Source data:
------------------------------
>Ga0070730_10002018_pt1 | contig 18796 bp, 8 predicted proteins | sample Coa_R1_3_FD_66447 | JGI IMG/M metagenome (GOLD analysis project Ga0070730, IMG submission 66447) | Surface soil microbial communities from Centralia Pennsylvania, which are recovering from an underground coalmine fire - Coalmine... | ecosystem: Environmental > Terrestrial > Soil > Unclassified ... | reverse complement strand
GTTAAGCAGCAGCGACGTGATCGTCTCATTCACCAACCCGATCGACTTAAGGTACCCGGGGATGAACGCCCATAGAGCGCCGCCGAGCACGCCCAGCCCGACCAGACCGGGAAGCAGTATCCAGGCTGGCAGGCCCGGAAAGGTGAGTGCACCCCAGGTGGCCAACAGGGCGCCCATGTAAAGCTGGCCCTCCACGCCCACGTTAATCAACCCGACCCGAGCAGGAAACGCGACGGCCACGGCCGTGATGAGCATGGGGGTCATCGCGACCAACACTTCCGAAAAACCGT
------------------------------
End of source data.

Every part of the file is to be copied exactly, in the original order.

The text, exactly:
>Ga0070730_10002018_pt1 | contig 18796 bp, 8 predicted proteins | sample Coa_R1_3_FD_66447 | JGI IMG/M metagenome (GOLD analysis project Ga0070730, IMG submission 66447) | Surface soil microbial communities from Centralia Pennsylvania, which are recovering from an underground coalmine fire - Coalmine... | ecosystem: Environmental > Terrestrial > Soil > Unclassified ... | reverse complement strand
GTTAAGCAGCAGCGACGTGATCGTCTCATTCACCAACCCGATCGACTTAAGGTACCCGGGGATGAACGCCCATAGAGCGCCGCCGAGCACGCCCAGCCCGACCAGACCGGGAAGCAGTATCCAGGCTGGCAGGCCCGGAAAGGTGAGTGCACCCCAGGTGGCCAACAGGGCGCCCATGTAAAGCTGGCCCTCCACGCCCACGTTAATCAACCCGACCCGAGCAGGAAACGCGACGGCCACGGCCGTGATGAGCATGGGGGTCATCGCGACCAACACTTCCGAAAAACCGT